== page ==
If residents raise queries or issues with NHS Test and Trace, there is quite a long chain of command for it to go all the way up and then for an answer to come all the way back down. It is perhaps not as responsive yet as we would like to see it.

To go back to the previous question, in terms of scalability we are already contacting everyone NHS Test and Trace is contacting. We are doing our primary contact tracing in parallel with the same numbers and getting about the same outcomes in proportion of cases and contacts reached. I have every confidence that local authorities can scale this quite easily given a sustainable resource.

Greg Fell: One observation is that the siloed nature of NHS Test and Trace needs better connection nationally and locally. The trace bit and test bit are different from each other, and most directors of public health spend a lot of time trying to stitch it all together locally with the rest of the response to the pandemic, because test and trace is only one component; there is a whole bunch of other components. Addressing the silos is one of the issues that needs attention.

Q1801  Zarah Sultana: Reference has already been made to the disparity between national test and trace and local contact tracing. Drawing on your experiences at local level, what do you think the reasons are for this? Is it about trusting national agencies or trusting more local agencies instead? What is the difficulty that the national team is having in tracing contacts? What do you think it comes down to?

Greg Fell: Local knowledge and intelligence. Our experience is that the response to the Sheffield number, an 0114 number, in phoning people up is much better. I am told consistently that local accents matter quite a lot in developing trust. Some of those things have made a difference.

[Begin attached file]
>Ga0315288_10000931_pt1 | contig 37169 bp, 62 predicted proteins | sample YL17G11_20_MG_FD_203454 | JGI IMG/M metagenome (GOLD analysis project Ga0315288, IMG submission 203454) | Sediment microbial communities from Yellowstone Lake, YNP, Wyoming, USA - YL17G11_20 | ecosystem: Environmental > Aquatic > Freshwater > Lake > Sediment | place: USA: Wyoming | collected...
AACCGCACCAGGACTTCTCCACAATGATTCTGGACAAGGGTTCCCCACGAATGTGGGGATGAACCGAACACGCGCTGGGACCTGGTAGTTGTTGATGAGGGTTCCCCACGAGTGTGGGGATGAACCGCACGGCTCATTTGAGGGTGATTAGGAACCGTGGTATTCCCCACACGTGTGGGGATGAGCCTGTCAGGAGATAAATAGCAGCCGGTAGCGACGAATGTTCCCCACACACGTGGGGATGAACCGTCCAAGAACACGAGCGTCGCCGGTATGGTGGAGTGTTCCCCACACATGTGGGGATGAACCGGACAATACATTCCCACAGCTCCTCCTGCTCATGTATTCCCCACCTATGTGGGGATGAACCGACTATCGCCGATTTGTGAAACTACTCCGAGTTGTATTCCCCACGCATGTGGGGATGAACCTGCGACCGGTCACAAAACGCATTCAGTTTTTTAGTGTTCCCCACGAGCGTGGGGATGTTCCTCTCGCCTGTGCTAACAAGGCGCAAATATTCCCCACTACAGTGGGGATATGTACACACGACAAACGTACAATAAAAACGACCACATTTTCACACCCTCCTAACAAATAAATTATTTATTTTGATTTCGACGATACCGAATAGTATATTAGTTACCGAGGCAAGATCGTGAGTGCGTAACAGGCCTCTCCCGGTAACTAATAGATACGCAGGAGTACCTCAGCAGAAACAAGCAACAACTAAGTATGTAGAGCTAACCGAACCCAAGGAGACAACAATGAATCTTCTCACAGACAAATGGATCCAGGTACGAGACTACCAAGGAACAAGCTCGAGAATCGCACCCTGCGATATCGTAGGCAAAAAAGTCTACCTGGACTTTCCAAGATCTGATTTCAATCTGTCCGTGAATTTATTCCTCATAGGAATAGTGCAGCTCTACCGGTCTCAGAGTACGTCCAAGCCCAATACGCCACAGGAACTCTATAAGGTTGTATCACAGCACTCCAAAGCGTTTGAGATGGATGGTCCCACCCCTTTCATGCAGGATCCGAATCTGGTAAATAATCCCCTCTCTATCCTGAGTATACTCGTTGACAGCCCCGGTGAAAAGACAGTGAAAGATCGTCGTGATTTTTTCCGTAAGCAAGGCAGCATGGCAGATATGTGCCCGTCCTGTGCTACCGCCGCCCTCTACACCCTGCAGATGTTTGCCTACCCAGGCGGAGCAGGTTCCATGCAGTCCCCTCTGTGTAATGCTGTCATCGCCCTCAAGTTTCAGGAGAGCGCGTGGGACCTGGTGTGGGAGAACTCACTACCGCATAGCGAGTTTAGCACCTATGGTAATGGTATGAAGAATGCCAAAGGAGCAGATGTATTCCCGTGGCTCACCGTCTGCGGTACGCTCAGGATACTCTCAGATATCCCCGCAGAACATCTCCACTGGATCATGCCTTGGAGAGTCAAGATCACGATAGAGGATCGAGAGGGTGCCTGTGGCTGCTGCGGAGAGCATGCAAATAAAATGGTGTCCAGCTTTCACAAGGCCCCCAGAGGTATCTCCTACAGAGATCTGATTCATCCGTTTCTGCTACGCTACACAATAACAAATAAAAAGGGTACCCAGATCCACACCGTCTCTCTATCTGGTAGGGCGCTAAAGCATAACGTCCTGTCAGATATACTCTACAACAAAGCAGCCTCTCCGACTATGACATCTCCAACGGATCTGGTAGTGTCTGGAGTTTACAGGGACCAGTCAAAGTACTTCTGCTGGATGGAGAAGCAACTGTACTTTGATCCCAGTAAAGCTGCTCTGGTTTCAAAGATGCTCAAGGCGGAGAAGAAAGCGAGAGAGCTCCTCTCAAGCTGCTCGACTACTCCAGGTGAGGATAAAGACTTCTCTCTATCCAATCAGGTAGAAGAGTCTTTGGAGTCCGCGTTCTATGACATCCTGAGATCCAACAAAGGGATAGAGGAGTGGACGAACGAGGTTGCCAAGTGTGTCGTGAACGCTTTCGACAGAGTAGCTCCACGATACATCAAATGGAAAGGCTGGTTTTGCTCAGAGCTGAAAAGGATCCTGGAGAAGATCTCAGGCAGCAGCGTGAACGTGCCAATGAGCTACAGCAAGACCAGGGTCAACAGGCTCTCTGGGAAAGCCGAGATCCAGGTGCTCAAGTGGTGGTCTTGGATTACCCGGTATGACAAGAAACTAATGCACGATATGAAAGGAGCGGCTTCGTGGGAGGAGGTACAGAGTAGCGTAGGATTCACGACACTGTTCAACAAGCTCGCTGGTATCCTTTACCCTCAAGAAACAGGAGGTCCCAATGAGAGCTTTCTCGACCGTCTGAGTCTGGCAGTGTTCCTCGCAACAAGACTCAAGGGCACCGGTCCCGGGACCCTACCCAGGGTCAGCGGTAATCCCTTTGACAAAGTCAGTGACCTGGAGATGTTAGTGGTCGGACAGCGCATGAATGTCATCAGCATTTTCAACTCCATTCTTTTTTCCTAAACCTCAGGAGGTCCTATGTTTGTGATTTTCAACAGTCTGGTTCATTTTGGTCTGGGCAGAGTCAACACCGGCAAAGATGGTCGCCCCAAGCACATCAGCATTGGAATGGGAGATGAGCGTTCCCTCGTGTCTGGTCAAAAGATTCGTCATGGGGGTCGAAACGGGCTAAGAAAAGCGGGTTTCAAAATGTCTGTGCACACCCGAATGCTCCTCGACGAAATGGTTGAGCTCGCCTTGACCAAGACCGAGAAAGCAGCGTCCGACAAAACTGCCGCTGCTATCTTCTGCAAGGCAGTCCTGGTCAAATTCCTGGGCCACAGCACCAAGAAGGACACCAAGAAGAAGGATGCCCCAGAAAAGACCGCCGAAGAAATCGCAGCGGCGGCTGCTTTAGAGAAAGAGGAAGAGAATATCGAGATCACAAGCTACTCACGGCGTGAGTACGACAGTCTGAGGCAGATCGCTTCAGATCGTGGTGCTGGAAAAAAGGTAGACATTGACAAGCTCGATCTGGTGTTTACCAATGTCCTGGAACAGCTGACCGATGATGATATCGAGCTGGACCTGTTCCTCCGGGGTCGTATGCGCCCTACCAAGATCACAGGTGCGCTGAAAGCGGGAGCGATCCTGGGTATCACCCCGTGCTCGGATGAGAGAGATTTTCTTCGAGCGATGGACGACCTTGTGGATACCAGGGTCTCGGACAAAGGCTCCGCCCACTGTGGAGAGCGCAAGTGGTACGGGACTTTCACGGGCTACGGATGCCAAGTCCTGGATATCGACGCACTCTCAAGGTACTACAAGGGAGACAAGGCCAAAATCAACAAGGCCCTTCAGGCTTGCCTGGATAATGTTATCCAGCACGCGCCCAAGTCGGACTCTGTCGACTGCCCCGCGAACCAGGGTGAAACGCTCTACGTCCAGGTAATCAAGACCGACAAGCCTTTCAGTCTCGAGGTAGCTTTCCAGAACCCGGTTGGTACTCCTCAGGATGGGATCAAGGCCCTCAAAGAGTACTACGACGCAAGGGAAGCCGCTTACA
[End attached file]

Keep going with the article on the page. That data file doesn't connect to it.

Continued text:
The scale and complexity of the national operation means that people will fall through the cracks; that is just the reality of a large-scale national operation. What we will do locally is try to connect up some of those cracks so there are fewer for people to fall through.

Dr Harling: For me, that local knowledge is very important. We would also argue that our staff are invested in this, by which I mean that if they are successful in isolating cases and contacts it benefits them directly. This is their community, their friends and families. That is not quite true in the same way of a national operation that is very remote.

I fully understand why at the outset of the pandemic this was set up as a national endeavour. Thinking forward, in terms of sustainability I cannot think of very many other health and care services that are entirely led and managed at national level. Pretty much everything else is done locally, either through the local NHS or local authority, and, if this is to be a sustainable endeavour, that local leadership, management and ability to coordinate response locally will be crucial.

Q1802  Zarah Sultana: One point that we have heard several times on this Committee is that, going forward, if future pandemics arise, it is important to have a more decentralised approach, especially with local contact tracing. What powers would be useful for local councils in contact tracing resources to improve performance?

Greg Fell: I am not sure that local authorities would need more powers. We probably have all the powers we need. On this one, the difference was the scale of what was needed as quickly as it was needed. As Richard said, I also understand why there was a need to set this up nationally very quickly.

The other point to make is that testing and contact tracing is one component of a much broader response. It is the broader response that collectively has made the difference, not just contact tracing.

To answer the question directly, I am not sure that more powers are needed; it is the ability to deploy those powers and resource their deployment quickly. The reality is that most of us have cut our budgets over the past 10 or so years. There is no doubt that that has had an impact.

Dr Harling: For me, I can think of two sets of powers that might be considered. The first one is our ability to offer incentives to people to engage with the system. There has been quite a lot of speculation recently that going to get a test is not something people necessarily have an incentive to do because, if you test positive, you end up having to isolate, which is disruptive to your life. Therefore, the ability of local authorities to offer perhaps a financial inducement to get tested, or some other incentive to encourage people to come forward if they have symptoms, or even if they do not, so that we are maximising the number of cases we detect could be helpful.